According to a new report by Oceana, if Spain is to meet the deadline in three years imposed by the United Nations to protect at least 10% of the world’s marine areas, it needs to rapidly increase the paltry 0.5% currently protected. This means protecting almost 65 km2 a day.
The designation of new protected marine areas such as Seco de los Olivos (Andalusia), the seamounts of the Mallorca channel (Balearic Islands), the canyons of Palamos and Creus (Catalonia), the Seco de Palos (facing Murcia) and Cape Nao (region of Valencia), along with the expansion of other already protected areas such as Columbretes, Alborán and Doñana, are some of Oceana’s proposals in this report concerning approximately 50 areas in the Spanish Mediterranean and adjacent Atlantic waters….“Not only should new areas be afforded protection, but also many of the existing areas should be expanded. Nearly half of Spain’s marine protected areas barely reach a surface area of one square kilometre, making them inefficient for conserving certain habitats and species,” affirms Ricardo Aguilar, director of research and projects for Oceana in Europe and campaign director on board the Ranger.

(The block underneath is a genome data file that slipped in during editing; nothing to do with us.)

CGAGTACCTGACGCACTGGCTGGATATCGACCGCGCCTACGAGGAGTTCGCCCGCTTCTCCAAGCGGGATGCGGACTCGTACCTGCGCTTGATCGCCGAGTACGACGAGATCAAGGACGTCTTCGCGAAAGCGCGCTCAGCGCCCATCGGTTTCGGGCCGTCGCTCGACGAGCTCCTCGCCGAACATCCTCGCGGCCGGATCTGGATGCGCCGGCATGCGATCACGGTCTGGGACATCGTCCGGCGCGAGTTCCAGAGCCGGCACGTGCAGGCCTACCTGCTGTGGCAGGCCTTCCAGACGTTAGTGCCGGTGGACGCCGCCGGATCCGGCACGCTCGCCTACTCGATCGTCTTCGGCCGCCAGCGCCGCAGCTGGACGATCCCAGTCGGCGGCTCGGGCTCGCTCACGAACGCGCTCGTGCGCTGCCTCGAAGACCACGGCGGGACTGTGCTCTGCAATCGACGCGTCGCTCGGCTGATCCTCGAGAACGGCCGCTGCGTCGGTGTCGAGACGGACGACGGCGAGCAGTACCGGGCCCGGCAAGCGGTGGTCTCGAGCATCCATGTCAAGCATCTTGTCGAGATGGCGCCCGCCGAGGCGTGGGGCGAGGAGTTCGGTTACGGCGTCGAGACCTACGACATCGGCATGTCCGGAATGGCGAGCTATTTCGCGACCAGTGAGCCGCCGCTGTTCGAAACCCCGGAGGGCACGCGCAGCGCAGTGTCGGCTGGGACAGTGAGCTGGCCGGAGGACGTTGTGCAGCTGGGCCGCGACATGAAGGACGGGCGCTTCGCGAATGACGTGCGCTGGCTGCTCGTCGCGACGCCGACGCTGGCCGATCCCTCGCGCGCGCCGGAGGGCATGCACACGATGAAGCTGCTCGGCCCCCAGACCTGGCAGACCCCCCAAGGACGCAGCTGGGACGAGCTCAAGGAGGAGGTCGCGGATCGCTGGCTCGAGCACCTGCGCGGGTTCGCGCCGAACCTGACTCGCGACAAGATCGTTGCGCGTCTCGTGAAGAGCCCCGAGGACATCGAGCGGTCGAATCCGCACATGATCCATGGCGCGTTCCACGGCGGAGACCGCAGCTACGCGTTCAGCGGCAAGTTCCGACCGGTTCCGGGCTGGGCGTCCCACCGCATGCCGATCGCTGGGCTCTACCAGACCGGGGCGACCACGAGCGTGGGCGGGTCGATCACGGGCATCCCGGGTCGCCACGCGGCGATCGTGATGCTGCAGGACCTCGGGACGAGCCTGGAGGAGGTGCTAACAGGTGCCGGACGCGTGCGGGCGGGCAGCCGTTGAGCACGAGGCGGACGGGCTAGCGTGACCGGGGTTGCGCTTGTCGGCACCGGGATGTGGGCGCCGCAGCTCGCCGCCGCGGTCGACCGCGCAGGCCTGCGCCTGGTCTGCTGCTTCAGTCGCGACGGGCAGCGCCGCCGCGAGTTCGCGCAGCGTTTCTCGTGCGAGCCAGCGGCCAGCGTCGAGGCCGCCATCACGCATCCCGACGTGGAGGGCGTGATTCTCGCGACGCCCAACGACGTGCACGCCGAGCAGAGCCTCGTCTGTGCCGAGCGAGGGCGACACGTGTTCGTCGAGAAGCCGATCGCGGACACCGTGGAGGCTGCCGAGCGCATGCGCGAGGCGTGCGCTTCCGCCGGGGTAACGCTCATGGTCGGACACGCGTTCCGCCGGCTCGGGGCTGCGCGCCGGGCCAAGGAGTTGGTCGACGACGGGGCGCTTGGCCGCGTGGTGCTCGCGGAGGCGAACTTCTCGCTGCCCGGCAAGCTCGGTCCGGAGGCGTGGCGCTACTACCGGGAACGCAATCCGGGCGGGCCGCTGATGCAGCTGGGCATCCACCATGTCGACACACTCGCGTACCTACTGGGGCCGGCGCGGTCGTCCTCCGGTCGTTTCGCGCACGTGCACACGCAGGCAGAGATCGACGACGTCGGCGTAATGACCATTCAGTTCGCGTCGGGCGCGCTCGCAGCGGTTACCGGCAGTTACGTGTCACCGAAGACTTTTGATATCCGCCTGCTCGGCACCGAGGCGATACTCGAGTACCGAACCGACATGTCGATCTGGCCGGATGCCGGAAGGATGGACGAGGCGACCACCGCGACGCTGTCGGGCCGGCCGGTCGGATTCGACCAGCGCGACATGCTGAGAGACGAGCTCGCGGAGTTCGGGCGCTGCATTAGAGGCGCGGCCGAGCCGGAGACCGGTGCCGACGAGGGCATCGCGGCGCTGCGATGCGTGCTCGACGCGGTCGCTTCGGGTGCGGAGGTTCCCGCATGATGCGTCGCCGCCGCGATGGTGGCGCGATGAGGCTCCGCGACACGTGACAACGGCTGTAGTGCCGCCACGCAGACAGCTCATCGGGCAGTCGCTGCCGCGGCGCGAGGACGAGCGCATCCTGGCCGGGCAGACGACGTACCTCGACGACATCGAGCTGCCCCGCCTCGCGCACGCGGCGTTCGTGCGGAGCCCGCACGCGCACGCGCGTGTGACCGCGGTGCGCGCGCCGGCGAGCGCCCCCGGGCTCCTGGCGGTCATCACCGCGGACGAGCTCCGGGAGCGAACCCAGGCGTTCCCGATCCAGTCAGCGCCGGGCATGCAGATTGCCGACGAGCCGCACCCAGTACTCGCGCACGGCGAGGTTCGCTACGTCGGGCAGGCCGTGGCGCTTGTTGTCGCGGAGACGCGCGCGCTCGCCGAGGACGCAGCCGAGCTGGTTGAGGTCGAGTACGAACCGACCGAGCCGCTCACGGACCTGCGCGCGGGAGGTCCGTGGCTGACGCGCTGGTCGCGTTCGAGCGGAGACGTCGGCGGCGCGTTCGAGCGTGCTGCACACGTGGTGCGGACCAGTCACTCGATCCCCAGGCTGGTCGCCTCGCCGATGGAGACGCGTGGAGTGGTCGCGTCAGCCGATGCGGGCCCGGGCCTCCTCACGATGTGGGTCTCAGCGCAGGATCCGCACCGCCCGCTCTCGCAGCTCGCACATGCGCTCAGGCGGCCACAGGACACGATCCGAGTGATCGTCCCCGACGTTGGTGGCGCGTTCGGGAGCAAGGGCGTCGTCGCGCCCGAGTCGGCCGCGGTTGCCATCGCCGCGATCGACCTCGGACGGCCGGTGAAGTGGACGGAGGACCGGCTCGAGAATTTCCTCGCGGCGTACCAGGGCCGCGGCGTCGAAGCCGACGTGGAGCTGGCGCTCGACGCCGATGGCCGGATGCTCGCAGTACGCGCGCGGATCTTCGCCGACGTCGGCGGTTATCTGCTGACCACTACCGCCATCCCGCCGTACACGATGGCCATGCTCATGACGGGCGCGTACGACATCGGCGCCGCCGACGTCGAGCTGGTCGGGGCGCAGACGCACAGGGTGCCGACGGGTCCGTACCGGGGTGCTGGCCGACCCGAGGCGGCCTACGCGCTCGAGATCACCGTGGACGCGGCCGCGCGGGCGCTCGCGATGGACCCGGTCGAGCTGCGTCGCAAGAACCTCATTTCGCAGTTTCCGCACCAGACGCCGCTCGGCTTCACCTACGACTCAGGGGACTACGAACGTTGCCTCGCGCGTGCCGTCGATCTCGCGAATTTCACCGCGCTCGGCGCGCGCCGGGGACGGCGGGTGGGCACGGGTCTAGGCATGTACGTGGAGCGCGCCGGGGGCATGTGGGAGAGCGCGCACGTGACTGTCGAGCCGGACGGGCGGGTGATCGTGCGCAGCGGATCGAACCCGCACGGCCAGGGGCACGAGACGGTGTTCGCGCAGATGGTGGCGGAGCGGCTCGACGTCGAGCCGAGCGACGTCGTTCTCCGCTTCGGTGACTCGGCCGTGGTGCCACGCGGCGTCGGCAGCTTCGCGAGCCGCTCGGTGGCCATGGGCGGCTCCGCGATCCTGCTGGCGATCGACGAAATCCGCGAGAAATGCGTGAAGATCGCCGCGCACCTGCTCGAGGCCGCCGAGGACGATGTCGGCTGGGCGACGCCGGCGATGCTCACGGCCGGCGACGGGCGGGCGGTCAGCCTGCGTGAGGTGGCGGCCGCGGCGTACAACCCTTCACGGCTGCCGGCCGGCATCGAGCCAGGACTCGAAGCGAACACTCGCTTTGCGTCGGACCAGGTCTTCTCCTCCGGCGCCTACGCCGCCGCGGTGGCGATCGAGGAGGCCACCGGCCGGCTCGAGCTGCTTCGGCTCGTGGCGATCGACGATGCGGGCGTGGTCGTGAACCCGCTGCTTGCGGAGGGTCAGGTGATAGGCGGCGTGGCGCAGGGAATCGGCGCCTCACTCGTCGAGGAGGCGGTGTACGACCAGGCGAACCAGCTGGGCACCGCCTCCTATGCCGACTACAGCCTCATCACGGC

- Read in Oceana (English)
- Propuesta de áreas marinas de importancia ecológica: Atlántico Sur y Mediterráneo español (pdf)
- Above image the areas proposed